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Yes, they are beautiful, aren't they? And sensitive. I have two of my own, a dissectum and an osakazuki. Granted, they are young and small; but the dissectum lost all its leaves suddenly by mid-September. The Osakasuki bore it valiantly till mid-October. And the colours weren't what the glossies promise - but then I was told that the trees would need sunshine to turn their palette on and there has not been much of that luxury in Edinburgh this year. I am also a bit nervous about hardiness. Roots are protected in the earth - but then, there is a relatively small quantity of soil in a pot, not much protection there.
I have 5 acers in pots dotted around my garden and I do not give them any special attention apart from moving them out of the hot(???) midday sun.They looked stunning during the middle of October with leaves of various shades red orange and yellow.These trees are a worthwhile investment as the bare stems come in a range of russets too! enjoy....!
I have in my very tiny back yard aAcer Obtusifolium which i bought from westernburt arbruitum in 2005 as one year whip i potted it in smal blue pot and since it has grown into a bonzi style tree it is evergreen so it never changes leaf colour though it does change leaf sadly to say it realy dosen't do alot for me.
I hate it when experts talk of growing plants I struggle with as "no more demanding than other plants in pots", particularly when I adore acers. We have bought several, from very small, all of which we have lost, to fairly large plants, both green and red, though only one dissected. In Bucks, we lost leaves very early I thought this year, but none seem to thrive, though we have only started growing them 3 years ago max. I have some in pots, some in the ground, all at the back of the house, sheltered as much as possible, but facing north. I take the younger ones in pots in the garage wrapped when a bad frost is forecast, and mulch deeply around the larger ones and ones in soil in late autumn. I haven't used the No.3 compost as I thought they were un demanding soil-wise. Any advice?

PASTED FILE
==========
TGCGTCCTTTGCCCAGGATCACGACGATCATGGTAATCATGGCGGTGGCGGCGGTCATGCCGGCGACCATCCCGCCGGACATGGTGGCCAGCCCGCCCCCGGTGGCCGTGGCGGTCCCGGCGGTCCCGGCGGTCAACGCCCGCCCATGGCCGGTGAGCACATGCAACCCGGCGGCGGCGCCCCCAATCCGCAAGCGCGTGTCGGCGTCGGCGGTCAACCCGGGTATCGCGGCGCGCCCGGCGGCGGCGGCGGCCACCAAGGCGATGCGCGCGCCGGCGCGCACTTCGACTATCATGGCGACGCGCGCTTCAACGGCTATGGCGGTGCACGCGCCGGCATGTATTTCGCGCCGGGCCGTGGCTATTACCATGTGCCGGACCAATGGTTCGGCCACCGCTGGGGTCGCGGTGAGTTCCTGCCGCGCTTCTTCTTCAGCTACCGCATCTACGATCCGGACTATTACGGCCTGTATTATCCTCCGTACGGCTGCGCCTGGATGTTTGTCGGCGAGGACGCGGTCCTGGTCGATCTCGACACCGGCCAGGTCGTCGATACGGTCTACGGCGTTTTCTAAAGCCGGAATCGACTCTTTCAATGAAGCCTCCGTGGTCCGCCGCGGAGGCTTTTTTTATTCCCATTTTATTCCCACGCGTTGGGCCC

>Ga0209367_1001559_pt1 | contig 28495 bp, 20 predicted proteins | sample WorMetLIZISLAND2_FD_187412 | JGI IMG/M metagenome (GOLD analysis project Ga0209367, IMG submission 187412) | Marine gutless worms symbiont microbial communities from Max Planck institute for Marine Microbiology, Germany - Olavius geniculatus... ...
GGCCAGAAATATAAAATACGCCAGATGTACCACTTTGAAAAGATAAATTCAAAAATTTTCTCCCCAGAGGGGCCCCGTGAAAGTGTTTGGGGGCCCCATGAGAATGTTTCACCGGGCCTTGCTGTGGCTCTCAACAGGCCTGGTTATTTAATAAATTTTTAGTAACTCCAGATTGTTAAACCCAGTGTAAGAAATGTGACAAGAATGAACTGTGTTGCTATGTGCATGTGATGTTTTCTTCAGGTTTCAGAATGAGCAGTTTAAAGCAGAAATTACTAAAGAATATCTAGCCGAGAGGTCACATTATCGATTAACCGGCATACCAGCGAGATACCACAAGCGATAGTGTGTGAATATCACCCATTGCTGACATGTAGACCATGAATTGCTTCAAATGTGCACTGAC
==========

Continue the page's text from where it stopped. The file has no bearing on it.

I know how people feel. I have an acer doing brillianlty in a pit on shingle in my south facing garden! More the pity the same cant be said for the one I planted in the ground at the front of the house North faceing!


can anyone tell me when's the best time to trim my acer as it is getting out of control for the area it has been planted in. i don't want to move it as it is obviously in the right place
my acer OSAKAZUKI is looking very sad with filiage on only half of tree, it was planted last year in john innes 3 and is a sheltered north facing plot any advice please?
I have a beautiful Acer in a pot, it is about 4ft high, would it be possible to transfer it into the ground and when would be the best time, any advice would be gratefully accepted.
Mary, yes your tree can be transplanted into the ground. A it is a growing tree from a pot then you could do this at any time of year. However, autumn is perfect, as the soil is still warm, and this helps encourage a little root growth before the onset of winter. Thoroughly prepare the soil before planting, digging deeply to mix in plenty of compost. Firm soil well round the rootball of the tree after planting, mulch with more compost, then keep an eye on watering through spring and summer. I'd recommend watering when soil conditions are dry until your tree is well established.
We have two acers in very large pots on a sheltered patio. One acer is red-leaved and one green. The green one is growing much faster than the red. How should we protect the plants this winter and when should we do this? They were very small when they arrived as gifts this spring.